Contributory Negligence

As regular readers know, I’ve spent the last two weeks trying a case with Francis Malofiy. [If you googled in looking for him, skip to the bottom of this post.] Last Friday, after 15 hours of deliberations, the jury returned a verdict in favor of our client on all six questions — relating to the nature of the agreement, damages, whether our client breached his obligations, whether defendants would get a set-off, and when the statute of limitations began to run — and awarded him $4.17 million in damages. The vote was 10–2, which is good enough under Pennsylvania law. The judge kindly let the attorneys talk with the jurors (assuming they wanted to talk, of course), so I went back to figure out what happened with those two holdouts.

Post-verdict discussions with jurors often reveal a handful of surprising and insightful comments that sometimes make me re-think how I tried the case. Jurors tend to take their duties very seriously, and so lawyers can usually jump right into detailed questions about the facts and what they thought about various issues. We were fortunate to have a number of invigorated and candid jurors who were happy to talk to us about the case.

In our case — in which our client alleged that he was frozen out of his ownership interest in an industrial business after spending two years building the business’ physical plant — there were a lot of issues, from the disclosure requirements for SBA Loans to the right type of saw for a particular cutting machine, but one issue loomed large: the lack of a written agreement. We had documents (including one signed by all the parties) supporting our claims, they had documents (signed by them, but not our client; we alleged they were created after the lawsuit was filed) supporting their claims, but there was no single document that purported to be the agreement among the parties. It was mostly our client’s word against the defendants’ word, with each side portraying radically different circumstances surrounding the agreement, chiefly differences over the work our client did in those two years.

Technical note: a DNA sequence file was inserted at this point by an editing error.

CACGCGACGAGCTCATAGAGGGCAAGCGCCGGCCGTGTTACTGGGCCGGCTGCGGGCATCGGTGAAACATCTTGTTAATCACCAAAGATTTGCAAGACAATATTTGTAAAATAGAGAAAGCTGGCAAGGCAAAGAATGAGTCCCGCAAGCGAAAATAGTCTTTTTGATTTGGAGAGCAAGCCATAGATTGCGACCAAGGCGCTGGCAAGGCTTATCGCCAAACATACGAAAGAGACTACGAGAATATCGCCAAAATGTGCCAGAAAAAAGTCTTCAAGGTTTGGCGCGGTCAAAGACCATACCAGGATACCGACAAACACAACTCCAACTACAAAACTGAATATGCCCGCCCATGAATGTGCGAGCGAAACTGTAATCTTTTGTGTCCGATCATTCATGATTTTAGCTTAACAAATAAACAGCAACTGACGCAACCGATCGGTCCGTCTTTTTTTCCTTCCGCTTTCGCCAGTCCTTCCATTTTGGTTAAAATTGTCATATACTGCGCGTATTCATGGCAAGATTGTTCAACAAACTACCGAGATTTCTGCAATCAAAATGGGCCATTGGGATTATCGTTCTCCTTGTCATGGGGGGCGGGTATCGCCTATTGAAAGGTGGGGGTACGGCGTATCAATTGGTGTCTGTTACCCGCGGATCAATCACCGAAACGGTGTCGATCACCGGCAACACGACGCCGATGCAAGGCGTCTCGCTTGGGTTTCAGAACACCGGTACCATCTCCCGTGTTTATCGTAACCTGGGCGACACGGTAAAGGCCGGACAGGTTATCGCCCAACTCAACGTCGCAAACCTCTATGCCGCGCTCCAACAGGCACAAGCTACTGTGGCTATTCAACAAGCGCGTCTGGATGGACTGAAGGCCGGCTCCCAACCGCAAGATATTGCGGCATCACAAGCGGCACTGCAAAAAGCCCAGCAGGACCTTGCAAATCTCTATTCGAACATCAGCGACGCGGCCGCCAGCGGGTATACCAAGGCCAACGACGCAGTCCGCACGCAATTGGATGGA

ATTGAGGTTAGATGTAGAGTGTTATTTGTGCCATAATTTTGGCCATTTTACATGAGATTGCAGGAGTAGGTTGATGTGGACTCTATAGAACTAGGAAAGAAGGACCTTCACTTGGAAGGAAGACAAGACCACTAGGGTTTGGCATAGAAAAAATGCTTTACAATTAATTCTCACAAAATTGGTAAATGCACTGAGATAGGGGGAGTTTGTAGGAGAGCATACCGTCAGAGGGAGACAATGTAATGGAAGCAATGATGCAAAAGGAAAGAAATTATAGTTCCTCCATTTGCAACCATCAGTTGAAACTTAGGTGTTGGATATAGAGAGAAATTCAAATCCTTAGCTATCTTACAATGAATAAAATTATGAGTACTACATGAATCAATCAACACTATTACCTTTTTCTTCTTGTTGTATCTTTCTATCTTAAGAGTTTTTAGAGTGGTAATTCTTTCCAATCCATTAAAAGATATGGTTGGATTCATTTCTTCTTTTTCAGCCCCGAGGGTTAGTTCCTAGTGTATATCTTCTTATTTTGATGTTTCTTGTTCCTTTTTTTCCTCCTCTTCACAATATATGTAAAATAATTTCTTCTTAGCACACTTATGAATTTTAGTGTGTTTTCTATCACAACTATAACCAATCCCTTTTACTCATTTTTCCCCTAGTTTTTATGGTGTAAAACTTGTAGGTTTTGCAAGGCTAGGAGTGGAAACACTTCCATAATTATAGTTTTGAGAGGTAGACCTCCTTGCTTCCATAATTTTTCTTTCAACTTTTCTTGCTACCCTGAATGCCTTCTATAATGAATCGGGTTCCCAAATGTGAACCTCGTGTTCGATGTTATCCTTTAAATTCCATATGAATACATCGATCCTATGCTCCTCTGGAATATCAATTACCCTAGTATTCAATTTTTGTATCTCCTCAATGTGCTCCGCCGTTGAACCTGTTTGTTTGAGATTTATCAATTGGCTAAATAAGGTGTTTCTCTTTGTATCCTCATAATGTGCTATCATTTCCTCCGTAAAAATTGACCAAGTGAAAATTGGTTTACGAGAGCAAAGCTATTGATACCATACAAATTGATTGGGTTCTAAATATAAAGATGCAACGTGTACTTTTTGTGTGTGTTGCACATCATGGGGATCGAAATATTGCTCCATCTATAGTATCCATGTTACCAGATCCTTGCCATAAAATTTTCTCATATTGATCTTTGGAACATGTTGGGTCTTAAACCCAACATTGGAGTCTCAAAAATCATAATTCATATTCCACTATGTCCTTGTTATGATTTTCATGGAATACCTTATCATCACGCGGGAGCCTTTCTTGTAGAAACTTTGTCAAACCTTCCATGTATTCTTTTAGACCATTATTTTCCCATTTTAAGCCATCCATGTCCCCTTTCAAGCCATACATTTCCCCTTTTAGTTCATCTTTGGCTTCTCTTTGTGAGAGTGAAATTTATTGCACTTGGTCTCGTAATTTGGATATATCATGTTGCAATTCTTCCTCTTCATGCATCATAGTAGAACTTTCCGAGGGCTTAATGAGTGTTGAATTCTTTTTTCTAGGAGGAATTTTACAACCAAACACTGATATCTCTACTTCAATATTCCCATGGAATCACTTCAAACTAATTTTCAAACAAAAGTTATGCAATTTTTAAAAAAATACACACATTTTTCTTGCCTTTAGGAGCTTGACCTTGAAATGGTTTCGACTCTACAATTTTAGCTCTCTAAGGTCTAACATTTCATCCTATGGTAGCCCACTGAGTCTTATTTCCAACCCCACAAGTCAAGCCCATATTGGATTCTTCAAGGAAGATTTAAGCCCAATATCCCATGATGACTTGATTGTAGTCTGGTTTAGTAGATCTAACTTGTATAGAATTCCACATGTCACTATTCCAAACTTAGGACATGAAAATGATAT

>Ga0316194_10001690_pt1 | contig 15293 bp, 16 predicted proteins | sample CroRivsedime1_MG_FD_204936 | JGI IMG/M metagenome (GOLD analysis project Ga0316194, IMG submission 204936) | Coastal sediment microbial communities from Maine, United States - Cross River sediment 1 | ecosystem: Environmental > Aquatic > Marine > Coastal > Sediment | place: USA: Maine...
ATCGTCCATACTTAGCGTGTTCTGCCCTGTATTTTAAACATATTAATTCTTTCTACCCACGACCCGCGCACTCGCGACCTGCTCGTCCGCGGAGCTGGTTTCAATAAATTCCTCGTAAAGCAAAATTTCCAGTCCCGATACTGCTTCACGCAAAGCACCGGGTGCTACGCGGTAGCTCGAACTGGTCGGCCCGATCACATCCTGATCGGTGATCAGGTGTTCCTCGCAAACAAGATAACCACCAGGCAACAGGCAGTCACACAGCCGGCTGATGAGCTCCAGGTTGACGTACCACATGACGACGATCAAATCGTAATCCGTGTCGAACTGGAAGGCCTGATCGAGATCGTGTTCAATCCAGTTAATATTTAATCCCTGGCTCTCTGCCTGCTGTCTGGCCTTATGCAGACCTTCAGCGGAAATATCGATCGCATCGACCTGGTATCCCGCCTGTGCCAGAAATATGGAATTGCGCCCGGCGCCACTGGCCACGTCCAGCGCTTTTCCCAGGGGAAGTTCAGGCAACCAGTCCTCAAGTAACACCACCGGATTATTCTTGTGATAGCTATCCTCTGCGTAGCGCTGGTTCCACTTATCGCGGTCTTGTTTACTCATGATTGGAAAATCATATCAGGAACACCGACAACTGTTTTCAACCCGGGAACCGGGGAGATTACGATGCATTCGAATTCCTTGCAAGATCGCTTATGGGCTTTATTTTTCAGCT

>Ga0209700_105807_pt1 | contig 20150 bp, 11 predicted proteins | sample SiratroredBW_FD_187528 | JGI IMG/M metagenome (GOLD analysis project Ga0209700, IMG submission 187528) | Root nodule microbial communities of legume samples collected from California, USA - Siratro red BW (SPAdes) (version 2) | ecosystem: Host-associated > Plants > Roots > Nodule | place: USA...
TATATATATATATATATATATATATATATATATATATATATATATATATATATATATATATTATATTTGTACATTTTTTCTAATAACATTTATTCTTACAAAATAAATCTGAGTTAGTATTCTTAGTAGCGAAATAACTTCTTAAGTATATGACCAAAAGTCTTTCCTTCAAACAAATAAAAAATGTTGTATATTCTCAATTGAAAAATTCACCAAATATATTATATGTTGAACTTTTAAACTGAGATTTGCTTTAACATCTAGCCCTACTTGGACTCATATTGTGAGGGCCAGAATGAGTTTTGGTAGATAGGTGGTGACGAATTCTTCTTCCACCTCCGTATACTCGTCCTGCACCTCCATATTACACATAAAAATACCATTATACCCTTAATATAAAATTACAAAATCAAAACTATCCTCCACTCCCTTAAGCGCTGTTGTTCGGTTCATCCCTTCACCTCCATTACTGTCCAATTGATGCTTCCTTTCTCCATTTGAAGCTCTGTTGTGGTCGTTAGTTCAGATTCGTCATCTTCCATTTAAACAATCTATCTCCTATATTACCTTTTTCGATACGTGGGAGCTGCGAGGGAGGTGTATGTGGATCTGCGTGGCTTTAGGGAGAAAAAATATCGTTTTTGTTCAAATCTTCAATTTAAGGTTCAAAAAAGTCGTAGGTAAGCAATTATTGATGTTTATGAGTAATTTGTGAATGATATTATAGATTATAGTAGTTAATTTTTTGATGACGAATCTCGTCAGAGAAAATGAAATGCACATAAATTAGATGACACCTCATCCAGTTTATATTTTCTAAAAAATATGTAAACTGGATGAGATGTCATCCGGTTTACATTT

Continue Reading Doing Business On A Handshake

When I first start working as a personal injury lawyer, I didn’t grasp how most “dram shop” lawsuits worked in practice. Most everyone agrees that, if a bar keeps serving a customer alcohol until they’re intoxicated, and the customer gets in a car accident and injures someone, then that other person should be able to sue both the bar customer and the bar. But what about the drunk driver? Why would a jury believe that the bar, and not the drunk driver, is responsible?

I thought about the answer as I read three separate stories of unsympathetic plaintiffs who played a role in their own injures, two at Walter Olson’s Overlawyered and one at Daniel Cummins’ Tort Talk.
Continue Reading Why Drunk Drivers File Lawsuits For Their Own Accidents